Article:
African leaders tackle maritime piracy

22 March 2013, Cotonou, Benin – West and Central African ministers have pledged to co-operate to halt the spread of sea piracy at a meeting in Benin, the West African bloc Ecowas said on Wednesday.

Ministers in charge of defence, foreign affairs and security, or their representatives, met in Cotonou until late on Tuesday regarding a co-operation plan that will be submitted to a summit of regional heads of state, Ecowas said in a statement.

A statement from the Economic Community of Central African States said plans included establishing a regional base to help fight maritime crime.

The ministers met to ratify documents to lead toward more co-operation to combat piracy, which has begun to spread to other countries after long being a problem off nations such as Nigeria.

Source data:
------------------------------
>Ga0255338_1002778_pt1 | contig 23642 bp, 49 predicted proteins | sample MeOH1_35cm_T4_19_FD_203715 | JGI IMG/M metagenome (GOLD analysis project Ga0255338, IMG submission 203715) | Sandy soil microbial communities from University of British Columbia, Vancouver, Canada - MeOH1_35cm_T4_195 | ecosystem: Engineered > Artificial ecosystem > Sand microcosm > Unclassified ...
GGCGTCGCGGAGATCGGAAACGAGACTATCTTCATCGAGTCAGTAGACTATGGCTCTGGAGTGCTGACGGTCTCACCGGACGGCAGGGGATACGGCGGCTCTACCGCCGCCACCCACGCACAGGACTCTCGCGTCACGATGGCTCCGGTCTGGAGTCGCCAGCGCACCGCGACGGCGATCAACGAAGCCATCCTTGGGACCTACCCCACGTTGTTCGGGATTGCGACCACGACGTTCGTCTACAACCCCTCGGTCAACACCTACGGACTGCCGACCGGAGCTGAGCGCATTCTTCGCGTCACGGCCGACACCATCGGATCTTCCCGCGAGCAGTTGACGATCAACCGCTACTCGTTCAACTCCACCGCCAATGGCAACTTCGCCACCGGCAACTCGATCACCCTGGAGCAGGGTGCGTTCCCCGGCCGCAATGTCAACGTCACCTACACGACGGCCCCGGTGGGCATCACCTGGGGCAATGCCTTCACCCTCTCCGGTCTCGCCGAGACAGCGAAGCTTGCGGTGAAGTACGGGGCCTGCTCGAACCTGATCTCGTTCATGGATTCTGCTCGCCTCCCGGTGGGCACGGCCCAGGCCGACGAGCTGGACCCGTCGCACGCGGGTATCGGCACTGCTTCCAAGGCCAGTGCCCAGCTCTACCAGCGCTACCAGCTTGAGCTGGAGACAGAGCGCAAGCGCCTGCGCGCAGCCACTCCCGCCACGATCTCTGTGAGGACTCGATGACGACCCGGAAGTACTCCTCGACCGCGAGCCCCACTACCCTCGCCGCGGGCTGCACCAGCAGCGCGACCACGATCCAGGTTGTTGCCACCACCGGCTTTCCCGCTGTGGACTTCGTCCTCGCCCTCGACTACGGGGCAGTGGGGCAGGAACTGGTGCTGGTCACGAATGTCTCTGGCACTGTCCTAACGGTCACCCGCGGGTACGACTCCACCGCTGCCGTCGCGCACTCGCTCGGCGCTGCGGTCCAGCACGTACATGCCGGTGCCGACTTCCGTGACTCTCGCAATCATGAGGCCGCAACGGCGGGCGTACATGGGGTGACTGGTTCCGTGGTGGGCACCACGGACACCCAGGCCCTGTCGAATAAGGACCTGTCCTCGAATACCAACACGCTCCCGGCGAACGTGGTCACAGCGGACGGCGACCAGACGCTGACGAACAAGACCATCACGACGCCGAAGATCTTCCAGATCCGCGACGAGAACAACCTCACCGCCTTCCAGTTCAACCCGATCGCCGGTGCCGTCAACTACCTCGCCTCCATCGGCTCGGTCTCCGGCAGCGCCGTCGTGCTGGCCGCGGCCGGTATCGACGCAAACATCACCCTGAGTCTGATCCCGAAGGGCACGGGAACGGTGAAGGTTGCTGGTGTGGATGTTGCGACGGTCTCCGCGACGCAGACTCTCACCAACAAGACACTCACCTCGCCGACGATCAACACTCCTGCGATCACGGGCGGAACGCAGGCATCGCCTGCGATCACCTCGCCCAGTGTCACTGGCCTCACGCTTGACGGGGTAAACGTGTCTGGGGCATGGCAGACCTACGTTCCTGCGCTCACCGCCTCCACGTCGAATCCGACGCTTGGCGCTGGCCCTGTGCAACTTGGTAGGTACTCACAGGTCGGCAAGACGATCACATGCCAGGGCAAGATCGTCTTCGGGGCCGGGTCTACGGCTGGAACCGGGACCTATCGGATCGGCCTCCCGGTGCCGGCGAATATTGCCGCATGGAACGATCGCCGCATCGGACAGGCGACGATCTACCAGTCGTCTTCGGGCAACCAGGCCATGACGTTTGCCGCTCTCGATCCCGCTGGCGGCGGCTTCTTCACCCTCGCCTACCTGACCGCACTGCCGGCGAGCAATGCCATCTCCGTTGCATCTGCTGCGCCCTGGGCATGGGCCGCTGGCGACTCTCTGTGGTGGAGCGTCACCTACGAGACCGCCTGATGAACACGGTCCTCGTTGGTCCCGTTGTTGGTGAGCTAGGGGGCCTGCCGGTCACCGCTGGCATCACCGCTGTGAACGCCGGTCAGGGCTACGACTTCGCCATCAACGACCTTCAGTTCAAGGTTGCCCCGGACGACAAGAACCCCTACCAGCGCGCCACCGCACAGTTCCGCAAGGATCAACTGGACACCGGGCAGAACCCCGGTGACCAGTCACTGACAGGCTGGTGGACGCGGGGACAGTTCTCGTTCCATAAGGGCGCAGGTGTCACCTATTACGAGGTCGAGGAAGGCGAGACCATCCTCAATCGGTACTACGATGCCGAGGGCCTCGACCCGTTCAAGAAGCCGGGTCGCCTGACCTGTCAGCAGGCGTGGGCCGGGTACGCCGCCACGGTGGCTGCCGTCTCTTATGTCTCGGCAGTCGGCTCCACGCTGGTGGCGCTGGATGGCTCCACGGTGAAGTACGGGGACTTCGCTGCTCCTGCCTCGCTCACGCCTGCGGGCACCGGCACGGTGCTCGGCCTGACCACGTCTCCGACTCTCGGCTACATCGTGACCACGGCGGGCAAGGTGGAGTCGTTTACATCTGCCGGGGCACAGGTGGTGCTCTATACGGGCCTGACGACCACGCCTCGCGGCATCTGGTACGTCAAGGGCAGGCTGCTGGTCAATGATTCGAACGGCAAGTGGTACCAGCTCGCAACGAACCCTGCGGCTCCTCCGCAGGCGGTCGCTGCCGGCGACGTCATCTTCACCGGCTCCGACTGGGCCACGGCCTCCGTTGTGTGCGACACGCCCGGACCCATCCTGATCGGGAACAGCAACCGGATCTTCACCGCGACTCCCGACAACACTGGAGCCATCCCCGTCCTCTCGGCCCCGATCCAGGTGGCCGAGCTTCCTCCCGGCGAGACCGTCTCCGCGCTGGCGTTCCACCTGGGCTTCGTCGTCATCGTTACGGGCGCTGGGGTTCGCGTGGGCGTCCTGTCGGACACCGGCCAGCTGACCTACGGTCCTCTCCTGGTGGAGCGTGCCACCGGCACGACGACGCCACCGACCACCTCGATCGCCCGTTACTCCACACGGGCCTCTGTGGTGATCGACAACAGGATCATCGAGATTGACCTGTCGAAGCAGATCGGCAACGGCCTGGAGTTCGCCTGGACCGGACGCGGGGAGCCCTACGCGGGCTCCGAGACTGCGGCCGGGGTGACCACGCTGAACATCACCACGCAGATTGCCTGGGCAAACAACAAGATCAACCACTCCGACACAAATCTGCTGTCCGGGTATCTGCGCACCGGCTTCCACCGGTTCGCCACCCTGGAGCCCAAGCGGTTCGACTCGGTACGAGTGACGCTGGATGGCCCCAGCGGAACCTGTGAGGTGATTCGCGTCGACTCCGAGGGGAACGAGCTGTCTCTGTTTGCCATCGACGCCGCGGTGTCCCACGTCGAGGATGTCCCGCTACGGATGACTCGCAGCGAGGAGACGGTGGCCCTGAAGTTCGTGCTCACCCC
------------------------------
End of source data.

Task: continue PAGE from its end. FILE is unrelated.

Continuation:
For example in Benin, a nation of nine million people which neighbours Nigeria, the number of sea piracy attacks rose from one in 2010 to 44 in 2011, Ecowas said.

The plan is to include co-operation protocols between the 15-nation Economic Community of West African States (Ecowas) and the 10-country Economic Community of Central African States.

“This code of conduct is the new legal line of our cooperation to put an end to insecurity in the Gulf of Guinea,” Benin Foreign Minister Nassirou Arifari Bako told AFP, referring to the gulf off West Africa.

Much of the piracy off West Africa has involved the hijacking of tankers with the aim of stealing fuel cargo for sale on the region’s lucrative black market.

About the Author

  • The incidence of piracy leaves a negative impact on the African continent. It is therefore gratifying to hear there is an effort to tackle it.